‘Are You Here’
Director: Matthew Weiner
Stars: Owen Wilson, Zach Galifianakis
2 (out of 5) Globes
There’s no joy in reporting the lousiness of “Are You Here,” the first big movie directed by “Mad Men” creator and showrunner Matthew Weiner. (He directed a tiny film, “What Do You Do All Day?” starring himself, well before he was famous, though it was never released.) Among those who have brought a “cinematic” quality to television, he’s one of the finest practitioners, having helped develop a house visual style that’s as meticulous as the writing.
“Are You Here,” by contrast, is a sloppy mess, albeit one that (though it doesn’t seem so initially) is atypically ambitious — not in how much it tries but in the unusual thing it’s trying to do. Owen Wilson plays Steve Dallas, a hedonistic weatherman who regularly shows up to the job minutes before airing. His best friend is Ben (Zach Galifianakis), a stoner and wannabe poet who suddenly loses his wealthy father, and must attend to the small town, Pennsylvania estate he’s received. The idea is to take a broad comedy — say the kind that would star Owen Wilson and Zach Galifianakis — and gradually slip reality into its goofy confines.
That’s not easy to do, especially for someone still green as a filmmaker. Experienced as Weiner is — and he cut his teeth on sitcoms before getting involved with “The Sopranos” — he can’t quite make the tonal transition work. It doesn’t help that the comedy parts aren’t too hot, with quips not even John Slattery could sell. More importantly, the characters simply aren’t very interesting — not enough for a feature length film, or even something shorter than that. They’re all stock: Wilson is the self-destructive guy who learns he’s been crying on the inside the whole time; Galifianakis is a Galifianakisian holy fool who at one point streaks; Amy Poehler is a cold shrew who’s also warmer on the inside.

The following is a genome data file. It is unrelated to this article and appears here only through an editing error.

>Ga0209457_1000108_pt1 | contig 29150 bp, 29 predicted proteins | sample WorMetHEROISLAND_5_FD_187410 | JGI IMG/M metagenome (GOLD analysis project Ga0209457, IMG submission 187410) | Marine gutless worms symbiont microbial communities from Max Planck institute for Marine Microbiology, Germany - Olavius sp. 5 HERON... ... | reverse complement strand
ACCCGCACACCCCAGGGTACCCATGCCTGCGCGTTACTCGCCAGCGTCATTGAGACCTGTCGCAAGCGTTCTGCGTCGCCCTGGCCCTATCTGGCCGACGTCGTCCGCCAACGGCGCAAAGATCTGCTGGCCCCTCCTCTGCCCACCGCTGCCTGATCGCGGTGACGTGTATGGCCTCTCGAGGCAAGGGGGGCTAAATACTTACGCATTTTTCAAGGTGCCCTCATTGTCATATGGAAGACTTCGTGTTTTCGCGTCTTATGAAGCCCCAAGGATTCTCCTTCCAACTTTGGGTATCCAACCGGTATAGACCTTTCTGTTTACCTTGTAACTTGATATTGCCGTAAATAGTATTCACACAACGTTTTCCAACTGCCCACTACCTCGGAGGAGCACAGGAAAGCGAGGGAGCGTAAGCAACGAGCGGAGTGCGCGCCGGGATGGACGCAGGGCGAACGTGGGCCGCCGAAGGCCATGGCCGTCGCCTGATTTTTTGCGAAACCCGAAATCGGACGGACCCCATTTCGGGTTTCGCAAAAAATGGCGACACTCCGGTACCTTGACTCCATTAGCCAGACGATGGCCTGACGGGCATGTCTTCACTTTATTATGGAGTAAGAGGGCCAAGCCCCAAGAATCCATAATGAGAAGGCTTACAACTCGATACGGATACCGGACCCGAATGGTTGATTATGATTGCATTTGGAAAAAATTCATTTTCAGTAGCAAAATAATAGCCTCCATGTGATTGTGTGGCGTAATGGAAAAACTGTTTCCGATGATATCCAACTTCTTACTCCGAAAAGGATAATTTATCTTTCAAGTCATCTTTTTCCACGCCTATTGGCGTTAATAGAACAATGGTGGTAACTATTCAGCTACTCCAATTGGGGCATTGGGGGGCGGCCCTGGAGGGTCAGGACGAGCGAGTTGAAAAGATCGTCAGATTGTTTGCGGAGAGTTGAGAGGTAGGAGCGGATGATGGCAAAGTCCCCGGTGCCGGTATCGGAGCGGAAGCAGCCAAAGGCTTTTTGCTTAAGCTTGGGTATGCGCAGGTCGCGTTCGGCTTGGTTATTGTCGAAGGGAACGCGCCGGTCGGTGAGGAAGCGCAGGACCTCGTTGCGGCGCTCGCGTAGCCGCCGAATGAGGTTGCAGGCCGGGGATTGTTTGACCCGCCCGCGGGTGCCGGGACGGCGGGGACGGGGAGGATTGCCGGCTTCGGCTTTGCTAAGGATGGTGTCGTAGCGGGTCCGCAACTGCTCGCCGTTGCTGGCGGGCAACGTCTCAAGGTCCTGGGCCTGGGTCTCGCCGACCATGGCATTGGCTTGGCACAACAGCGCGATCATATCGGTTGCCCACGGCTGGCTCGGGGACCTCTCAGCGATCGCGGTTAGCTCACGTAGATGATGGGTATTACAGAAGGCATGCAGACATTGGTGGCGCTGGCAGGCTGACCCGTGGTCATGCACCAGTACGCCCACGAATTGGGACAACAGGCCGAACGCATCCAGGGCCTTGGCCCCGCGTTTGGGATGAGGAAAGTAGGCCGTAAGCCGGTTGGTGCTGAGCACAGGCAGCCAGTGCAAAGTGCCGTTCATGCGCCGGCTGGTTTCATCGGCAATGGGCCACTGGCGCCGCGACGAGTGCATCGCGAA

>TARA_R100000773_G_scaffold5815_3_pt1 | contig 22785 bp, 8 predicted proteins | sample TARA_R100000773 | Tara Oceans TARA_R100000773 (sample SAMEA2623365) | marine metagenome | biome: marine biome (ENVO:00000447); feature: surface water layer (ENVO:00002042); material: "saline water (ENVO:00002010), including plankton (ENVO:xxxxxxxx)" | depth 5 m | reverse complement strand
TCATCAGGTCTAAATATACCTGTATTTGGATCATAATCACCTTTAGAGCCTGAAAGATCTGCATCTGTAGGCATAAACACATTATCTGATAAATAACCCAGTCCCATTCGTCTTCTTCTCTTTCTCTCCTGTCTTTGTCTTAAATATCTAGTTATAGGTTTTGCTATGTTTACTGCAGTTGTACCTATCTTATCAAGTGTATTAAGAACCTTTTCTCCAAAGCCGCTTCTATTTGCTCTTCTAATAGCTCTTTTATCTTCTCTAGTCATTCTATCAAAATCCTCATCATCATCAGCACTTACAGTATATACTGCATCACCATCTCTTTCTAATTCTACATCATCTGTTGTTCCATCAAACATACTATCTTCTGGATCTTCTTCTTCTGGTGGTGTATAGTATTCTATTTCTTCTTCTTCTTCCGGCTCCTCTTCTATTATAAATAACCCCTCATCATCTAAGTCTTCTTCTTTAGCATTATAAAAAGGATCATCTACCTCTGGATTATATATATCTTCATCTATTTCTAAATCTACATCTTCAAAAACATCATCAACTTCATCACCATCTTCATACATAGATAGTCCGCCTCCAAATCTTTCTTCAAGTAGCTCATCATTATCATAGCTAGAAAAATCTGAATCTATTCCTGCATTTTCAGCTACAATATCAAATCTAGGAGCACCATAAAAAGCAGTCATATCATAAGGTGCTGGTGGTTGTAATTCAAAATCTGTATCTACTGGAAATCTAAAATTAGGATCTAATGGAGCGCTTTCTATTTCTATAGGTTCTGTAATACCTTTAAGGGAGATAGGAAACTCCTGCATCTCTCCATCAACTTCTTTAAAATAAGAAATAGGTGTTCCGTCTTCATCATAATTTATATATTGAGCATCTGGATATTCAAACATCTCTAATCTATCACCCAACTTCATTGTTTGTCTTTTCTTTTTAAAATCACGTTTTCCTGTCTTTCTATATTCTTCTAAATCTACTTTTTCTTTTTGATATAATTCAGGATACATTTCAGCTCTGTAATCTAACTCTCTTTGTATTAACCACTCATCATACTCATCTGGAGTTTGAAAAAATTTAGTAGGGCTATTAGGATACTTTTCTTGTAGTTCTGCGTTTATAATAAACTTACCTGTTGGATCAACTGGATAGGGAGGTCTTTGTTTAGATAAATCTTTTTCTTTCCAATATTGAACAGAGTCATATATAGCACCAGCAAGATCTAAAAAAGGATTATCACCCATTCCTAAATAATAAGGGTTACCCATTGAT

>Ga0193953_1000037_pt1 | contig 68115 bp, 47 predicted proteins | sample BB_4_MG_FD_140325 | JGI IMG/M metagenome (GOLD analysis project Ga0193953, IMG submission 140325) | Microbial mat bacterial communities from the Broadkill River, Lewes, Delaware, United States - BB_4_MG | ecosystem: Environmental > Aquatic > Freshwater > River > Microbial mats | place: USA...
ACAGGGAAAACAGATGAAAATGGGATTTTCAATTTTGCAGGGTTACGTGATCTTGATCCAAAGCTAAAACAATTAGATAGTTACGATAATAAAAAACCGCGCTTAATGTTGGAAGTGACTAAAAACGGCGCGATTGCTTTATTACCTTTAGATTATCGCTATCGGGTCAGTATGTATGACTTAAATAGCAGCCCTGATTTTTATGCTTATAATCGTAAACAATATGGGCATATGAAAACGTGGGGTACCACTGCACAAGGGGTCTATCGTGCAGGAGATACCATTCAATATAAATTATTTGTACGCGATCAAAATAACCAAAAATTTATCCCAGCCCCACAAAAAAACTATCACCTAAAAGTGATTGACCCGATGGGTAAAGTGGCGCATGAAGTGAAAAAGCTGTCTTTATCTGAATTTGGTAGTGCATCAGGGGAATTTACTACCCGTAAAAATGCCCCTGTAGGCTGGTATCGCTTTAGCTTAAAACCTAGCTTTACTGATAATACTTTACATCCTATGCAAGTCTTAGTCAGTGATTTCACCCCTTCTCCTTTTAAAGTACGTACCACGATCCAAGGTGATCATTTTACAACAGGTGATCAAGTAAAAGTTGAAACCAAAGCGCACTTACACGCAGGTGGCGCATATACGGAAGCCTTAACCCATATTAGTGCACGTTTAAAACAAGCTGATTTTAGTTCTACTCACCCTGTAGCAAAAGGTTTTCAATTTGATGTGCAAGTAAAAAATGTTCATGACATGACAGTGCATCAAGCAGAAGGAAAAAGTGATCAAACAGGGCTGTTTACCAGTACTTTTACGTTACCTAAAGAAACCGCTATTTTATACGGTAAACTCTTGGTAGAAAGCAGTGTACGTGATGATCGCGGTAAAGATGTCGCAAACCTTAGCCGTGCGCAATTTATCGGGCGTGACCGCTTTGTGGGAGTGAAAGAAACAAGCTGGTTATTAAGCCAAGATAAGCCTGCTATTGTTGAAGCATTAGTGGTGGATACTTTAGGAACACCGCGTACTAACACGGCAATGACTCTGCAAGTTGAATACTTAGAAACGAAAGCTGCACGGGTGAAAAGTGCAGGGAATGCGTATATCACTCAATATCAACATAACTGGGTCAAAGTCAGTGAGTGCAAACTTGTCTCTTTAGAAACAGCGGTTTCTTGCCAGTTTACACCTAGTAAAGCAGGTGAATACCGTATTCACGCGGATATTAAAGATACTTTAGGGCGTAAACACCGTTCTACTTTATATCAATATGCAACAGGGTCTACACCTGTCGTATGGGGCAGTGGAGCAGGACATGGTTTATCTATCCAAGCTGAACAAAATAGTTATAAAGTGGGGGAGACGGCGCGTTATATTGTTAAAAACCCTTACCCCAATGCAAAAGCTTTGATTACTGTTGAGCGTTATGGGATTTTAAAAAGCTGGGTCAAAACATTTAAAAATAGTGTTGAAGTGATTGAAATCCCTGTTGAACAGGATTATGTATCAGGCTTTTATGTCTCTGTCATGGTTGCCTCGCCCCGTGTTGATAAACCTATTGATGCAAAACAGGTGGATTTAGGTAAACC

Thing is, once it starts getting more serious, it sometimes actually works. Ignore a misjudged kiss in the rain during a pivotal moment; in its final stretch this unfunny comedy with characters who go through routine changes starts getting weird, almost mysterious. The final shot is the kind of bold, cryptic image that would close out a “Mad Men” episode (although it’s not that mesmerizing — more in comparison to all the preceded it). All of the actors handle the more melancholic, recognizable human parts of their characters well; as in “It’s Kind of a Funny Story,” Galifianakis excels at drama when he’s at his most quiet. But it’s too little too late. The only one who holds her own throughout is Laura Ramsey, who plays the mistress to Galifianakis’ dead father and avoids every gold digger stereotype. Whatever maturity “Are You Here” has is there when she’s onscreen.
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